Read a headline in one newspaper recently, commenting on the shooting of a film called ‘Suffragette’ which was taking place in the Palace of Westminster itself. One hundred years on the issue remains controversial. With only 3 full members of his Cabinet now women, David Cameron has been criticised for not fulfilling his promises. This in large part dates back to his failure in his first ‘reshuffle’ to increase significantly the number of women in junior ministerial positions, leaving several ministerial teams ‘women free zones’. Without such an increase there is limited chance of seeing change at Cabinet level.

After the Wednesday a few weeks ago when an all male front bench was fielded, Government Whips have been careful to ensure no repeat, even if this means placing junior ministers and whips on the ‘front bench’ at PMQs, against ‘tradition’ which reserves these places for members of the Cabinet.

There are still only 22% women MPs at Westminster across all parties (31% of Labour MPs). Holyrood fares better at 34% overall, but largely because of the high number of Labour women MSPs. (18 out of 38). The majority party has only 18 out of 65 (including the Presiding Officer elected as an SNP member). The Conservatives have 6 women in their MSP team of 15.

The Referendum
Ballot
I spend time every weekend knocking on doors somewhere in the constituency, and I have been out every day during the Easter Parliamentary break. There is no doubt that the referendum is becoming a big talking point. There is an appreciation that this is not a decision to be taken lightly. People want to know where Labour stands, and why we are campaigning for a ‘No’ vote. I’ve written a piece with some of my thoughts on my website and I am always happy to discuss further.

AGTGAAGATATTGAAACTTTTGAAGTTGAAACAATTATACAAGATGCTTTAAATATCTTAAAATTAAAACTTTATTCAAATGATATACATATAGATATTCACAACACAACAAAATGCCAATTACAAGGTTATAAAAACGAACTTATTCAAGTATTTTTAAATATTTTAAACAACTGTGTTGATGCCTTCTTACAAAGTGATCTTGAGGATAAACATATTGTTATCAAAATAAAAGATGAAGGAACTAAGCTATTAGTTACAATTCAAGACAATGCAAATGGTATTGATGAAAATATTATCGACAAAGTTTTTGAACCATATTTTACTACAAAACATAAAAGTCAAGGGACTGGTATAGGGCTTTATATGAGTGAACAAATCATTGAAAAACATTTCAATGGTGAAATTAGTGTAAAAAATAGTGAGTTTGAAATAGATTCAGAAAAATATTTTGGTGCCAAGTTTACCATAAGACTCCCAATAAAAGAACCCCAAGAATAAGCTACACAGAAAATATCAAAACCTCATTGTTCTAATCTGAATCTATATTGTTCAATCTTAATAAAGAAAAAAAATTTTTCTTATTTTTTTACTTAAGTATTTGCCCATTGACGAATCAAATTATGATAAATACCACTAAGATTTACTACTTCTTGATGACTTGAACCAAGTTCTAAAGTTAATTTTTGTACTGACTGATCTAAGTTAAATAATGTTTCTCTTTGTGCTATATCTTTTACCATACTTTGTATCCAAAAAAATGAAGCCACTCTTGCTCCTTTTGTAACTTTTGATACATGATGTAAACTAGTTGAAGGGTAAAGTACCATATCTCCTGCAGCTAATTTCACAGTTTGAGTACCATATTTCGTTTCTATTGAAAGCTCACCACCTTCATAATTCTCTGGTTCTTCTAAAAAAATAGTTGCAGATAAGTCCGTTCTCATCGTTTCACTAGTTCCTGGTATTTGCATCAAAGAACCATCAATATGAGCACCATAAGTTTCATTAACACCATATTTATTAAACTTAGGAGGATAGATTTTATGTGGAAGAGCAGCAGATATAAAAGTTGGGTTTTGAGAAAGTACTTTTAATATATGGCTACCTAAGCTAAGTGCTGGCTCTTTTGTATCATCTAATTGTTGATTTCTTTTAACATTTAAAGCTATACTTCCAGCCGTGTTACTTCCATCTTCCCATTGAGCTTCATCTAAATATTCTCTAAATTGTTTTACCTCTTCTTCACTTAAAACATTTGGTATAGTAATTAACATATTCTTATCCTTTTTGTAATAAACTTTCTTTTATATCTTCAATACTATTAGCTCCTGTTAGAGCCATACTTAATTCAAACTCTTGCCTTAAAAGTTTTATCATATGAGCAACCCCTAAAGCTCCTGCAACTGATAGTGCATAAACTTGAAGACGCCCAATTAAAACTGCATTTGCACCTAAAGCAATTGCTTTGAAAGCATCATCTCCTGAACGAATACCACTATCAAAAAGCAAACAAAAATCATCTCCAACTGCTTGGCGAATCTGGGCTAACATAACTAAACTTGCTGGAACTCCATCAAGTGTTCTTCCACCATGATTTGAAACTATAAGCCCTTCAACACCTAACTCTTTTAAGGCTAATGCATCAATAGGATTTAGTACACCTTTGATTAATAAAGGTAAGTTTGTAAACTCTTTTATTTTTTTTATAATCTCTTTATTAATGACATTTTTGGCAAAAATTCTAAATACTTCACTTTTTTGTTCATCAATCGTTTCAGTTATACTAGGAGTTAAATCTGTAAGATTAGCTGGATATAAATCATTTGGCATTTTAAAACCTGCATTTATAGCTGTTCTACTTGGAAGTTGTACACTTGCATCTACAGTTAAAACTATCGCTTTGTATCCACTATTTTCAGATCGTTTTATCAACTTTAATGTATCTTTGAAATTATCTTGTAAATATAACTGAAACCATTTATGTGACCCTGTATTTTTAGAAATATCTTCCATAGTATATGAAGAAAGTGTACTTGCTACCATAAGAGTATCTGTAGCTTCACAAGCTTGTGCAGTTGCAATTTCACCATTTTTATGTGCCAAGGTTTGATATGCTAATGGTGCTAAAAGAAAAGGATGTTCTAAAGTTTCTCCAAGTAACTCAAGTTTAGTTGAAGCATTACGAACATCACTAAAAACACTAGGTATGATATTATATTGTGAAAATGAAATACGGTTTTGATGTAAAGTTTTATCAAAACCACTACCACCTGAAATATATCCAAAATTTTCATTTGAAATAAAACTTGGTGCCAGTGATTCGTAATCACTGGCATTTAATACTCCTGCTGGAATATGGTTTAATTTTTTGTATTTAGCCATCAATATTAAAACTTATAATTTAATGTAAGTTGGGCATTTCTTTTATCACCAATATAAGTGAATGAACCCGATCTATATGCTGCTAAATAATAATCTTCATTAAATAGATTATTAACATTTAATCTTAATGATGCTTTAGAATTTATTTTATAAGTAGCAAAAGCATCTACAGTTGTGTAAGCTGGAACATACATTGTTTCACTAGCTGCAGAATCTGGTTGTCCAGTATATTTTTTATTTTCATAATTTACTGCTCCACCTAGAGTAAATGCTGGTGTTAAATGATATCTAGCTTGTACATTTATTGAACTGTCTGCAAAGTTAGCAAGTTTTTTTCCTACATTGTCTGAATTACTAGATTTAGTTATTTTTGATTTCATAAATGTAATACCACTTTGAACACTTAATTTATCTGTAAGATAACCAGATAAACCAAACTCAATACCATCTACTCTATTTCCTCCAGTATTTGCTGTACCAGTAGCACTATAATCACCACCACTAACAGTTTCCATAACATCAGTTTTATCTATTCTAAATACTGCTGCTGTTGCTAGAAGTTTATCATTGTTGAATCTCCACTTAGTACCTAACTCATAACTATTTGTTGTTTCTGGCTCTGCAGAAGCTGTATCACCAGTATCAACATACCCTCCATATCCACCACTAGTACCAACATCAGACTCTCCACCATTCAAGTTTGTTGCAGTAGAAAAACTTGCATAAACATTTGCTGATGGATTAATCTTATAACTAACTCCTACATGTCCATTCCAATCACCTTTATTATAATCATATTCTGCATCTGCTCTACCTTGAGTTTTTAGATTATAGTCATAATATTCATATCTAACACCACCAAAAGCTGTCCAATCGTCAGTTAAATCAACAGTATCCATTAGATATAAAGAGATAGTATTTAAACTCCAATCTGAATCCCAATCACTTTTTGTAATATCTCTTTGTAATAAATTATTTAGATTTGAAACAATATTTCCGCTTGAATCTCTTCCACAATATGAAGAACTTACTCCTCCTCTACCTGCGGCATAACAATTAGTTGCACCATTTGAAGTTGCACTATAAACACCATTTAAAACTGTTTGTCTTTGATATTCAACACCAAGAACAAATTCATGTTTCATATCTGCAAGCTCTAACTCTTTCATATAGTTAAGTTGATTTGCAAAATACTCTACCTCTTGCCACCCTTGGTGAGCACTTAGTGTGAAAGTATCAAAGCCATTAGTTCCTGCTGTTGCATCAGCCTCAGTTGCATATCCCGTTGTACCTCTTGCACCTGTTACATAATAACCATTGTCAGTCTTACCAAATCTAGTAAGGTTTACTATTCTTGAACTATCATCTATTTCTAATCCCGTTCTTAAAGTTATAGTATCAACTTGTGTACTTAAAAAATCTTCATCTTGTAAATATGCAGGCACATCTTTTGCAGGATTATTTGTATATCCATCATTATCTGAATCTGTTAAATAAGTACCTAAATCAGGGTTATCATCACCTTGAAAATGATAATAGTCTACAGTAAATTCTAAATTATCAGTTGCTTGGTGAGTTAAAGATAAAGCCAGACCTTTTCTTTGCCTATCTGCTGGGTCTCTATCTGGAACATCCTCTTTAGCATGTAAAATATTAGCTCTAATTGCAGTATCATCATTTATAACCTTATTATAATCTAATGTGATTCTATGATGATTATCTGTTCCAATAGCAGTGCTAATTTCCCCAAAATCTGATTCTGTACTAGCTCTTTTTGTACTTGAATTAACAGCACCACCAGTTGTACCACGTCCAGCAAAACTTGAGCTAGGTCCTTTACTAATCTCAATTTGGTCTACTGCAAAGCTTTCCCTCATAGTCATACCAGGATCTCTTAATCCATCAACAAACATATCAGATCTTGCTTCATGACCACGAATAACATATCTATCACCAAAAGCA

I know that some of you will disagree with me; indeed the referendum is an issue where families and friendship groups often have very different views. But to ignore in my newsletter what is the biggest political issue facing us here in Scotland would be odd indeed.

Employment and Support Allowance
In early April I secured not one but two debates on Employment and Support Allowance (ESA) – the benefit people are meant to receive if a health condition or disability prevents them from working. As many of you will know, I’ve long been concerned that too many people are being incorrectly assessed as ‘Fit for Work’.

In my first debate on Thursday 3 April I argued that, despite all the incorrect assessments plus the stress and financial hardship placed on applicants, the total number of claimants hasn’t fallen by anywhere near the levels expected because of the limited support to get people declared Fit for Work into jobs.

In my second debate on Wednesday 9 April I set out my concern that Government statistics underestimate the number of incorrect Fit for Work decisions. I also took the rather unusual step of publishing my speech in advance, to encourage the Minister to provide an informed response.

My argument was that although many people have been calling for reform of the assessment process for some time, if the true extent of its failings were known, the case for change would be impossible to ignore. While the Minister implied that further statistics might be published in the future, he made the rather odd argument that it wasn’t for Ministers to decide which statistics should and shouldn’t be published. I intend to keep up the pressure.

Finally it was revealed towards the end of last month that the company the Government outsource the bulk of the ESA assessment process to – Atos Healthcare – are set to walk away from their contract before it is due to end in August 2015. While Atos have done themselves no favours – I often hear stories of disengaged and unprofessional staff – ultimate responsibility for this issue rests with the Government. I’ve called on Ministers to ensure improvements are put in place before a new contractor is brought in.